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Views from the Prairie

June 10

Cloud Computing Security

Cloud computing is the current rage among IT professionals. It is where someone else is hosting not just web pages, but whole business systems. The allure of moving systems to the Cloud is that things will be much better (and cheaper) than having to manage systems ourselves. Who can argue with "cheaper and better"? The problem is that all the issues have not been fully explored and one issue is security.

Security on "Cloud Computing" is a big issue. While we have not heard of people being hacked while their data is on the "cloud", that is only because the technology is too new for the big stories to leak out. Anywhere data is - it can be compromised. It can be compromised by an outside attack or from within the "cloud" provider. For an example of an inside attack, in January 2009, an engineer at Fannie Mae was indicted for trying to put in some logic that would have destroyed all 4,000 of their servers. Once there is enough important data on "the cloud", there will be people trying to get their hands on that data illegally.

Another problem is what will happen when the "Cloud" provider updates their system. It is possible to have a security hole opened when the system is updated. For example, Facebook updated their system and exposed a lot of data that people thought was secure. Other systems have had embarrassing security failures when making changes.

Other issues include government and regulatory issues. In many jurisdictions, you have less legal protection when your data is on the "cloud" For example, if your data is on a system inside your company; it takes a court order for a government body to look at that data. When it is at a service, it only takes a subpoena. In 2009, a Dallas hosting service was raided by the Feds and a number of computers taken. A number of "innocent" clients had their hardware and data seized in that raid. Where your data is can make a difference as it could be more secure when in one jurisdiction than in another. The other problem that this incident shows is that someone else using the shared hardware might do something that would bring the whole system down. It isn't enough to "vet" the supplier; you might need to "vet" all other clients on that hardware.

The final issue is that of the provider. Right now, much of the sales pressure is on price. That means that providers are pressured to offer the lowest price. In that environment, there will always be people who will cut corners. They will cut corners on staffing, on making sure that the security is tight, on actually meeting peak demand, etc.

When planning on moving your systems to the "cloud", it is important to not just include security in the Service Level Agreement, but also to monitor and manage what your "cloud" supplier is doing.

Make fewer decisions!

Warren Buffett says that he only has to make one major decision a year in order to keep on making oodles of money. I have run into people who think that they need to be doing that before the morning coffee and many more before the end of the day.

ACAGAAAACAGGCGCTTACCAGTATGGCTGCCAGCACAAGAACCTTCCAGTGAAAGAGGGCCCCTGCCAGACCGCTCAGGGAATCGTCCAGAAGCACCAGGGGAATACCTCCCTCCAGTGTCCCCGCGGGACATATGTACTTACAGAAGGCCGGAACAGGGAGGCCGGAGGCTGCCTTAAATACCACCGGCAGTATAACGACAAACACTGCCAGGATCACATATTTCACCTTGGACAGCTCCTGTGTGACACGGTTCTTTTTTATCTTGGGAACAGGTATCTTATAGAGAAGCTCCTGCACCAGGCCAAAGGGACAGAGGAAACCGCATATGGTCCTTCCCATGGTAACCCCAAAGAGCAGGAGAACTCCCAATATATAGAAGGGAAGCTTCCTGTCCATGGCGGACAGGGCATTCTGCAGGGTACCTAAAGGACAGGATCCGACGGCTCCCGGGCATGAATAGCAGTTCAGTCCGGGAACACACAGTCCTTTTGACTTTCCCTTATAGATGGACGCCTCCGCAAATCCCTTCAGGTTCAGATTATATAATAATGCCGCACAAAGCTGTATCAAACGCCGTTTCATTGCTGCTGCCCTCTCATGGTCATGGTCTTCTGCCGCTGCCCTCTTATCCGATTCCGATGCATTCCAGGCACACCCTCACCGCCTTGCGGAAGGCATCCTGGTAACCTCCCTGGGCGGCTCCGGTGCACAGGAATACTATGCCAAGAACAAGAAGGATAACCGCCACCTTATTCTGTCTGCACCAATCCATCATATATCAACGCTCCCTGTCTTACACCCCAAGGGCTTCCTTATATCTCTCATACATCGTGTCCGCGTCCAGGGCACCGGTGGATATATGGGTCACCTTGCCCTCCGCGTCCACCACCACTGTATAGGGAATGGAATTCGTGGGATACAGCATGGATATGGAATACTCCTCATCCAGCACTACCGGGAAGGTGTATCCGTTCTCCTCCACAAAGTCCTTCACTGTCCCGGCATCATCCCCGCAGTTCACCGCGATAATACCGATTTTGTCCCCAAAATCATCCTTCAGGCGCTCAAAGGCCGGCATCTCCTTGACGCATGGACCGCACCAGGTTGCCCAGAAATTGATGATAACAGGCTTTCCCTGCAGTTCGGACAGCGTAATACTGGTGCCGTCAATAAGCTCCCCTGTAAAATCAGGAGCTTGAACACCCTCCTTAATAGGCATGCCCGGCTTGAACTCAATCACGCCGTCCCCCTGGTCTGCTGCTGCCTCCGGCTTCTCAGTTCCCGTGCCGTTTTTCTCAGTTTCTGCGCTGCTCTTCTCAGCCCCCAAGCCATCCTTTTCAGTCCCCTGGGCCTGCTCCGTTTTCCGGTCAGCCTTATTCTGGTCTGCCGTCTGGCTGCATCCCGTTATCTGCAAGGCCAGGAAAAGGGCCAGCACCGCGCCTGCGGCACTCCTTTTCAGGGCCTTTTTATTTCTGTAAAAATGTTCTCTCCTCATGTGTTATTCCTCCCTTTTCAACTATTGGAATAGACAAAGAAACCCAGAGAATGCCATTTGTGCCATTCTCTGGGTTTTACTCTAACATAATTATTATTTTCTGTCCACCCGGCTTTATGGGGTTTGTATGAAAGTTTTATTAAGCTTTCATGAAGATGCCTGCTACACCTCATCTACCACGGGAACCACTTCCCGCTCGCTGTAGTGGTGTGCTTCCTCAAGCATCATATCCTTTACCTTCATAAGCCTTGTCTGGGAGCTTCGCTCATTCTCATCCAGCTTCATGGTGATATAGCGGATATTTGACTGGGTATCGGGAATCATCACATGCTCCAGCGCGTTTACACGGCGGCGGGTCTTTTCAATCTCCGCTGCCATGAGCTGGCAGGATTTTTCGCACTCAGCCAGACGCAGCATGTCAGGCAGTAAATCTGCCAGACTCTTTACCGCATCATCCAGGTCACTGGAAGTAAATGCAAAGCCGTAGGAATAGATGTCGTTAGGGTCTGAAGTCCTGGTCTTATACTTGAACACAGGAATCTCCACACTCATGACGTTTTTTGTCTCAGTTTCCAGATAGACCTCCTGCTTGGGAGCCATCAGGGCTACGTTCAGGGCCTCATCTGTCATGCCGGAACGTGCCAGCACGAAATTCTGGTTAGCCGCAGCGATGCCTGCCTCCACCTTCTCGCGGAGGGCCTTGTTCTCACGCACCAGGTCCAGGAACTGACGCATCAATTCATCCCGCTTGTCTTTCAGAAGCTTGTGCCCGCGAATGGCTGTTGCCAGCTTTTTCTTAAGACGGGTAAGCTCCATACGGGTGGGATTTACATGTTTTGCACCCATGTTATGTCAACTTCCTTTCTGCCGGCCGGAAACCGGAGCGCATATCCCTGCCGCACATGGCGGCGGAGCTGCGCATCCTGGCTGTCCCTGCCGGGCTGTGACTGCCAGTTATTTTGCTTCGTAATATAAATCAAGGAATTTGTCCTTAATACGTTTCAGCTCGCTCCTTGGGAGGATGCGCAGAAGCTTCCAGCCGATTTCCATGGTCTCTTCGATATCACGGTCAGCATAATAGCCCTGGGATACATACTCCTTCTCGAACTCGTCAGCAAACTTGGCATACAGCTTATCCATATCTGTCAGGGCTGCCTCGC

Part of this difference is in the knowledge of how systems really work. We make a living by dealing with systems that are not rational, not ordered, but are Chaotic and can be described by fractal mathematics. What that means is that the systems often have the same behavior when measured by a long time line as when measured by a short time line. Thus, the mutual fund operators who trade daily wind up with nearly the same results as those that trade one a month or once a year. Those that trade less often have lower costs and can use the effect of compound interest in their favor.

One aspect of chaotic systems is that many of them can be described with simple mathematical equations. These equations don't give a total definition, but simply describe what is happening. In short, many (but not all) complex situations can be described by simple principles.

This is why simple "employee handbooks" work. Yes, there are huge manuals at some companies that try to spell out what should happen in all situations. But, those huge manuals can't cover every situation. Instead, those "employee handbooks" that lay out core principles give employees the direction on how to make the right decision in any situation. Using simple decisions to drive how many other decisions will be made - allows for simpler system management.

Just because you can, should you?

Fairfax, VA, police department is writing significantly fewer traffic tickets because of the new computerized system for entering them. Officers are spending a half hour per ticket to write it up and if there is a bug, it can take several hours to finish. The question for any software developer is: should you computerize something just because you can?


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Prior Years

  1. 2008
  2. 2009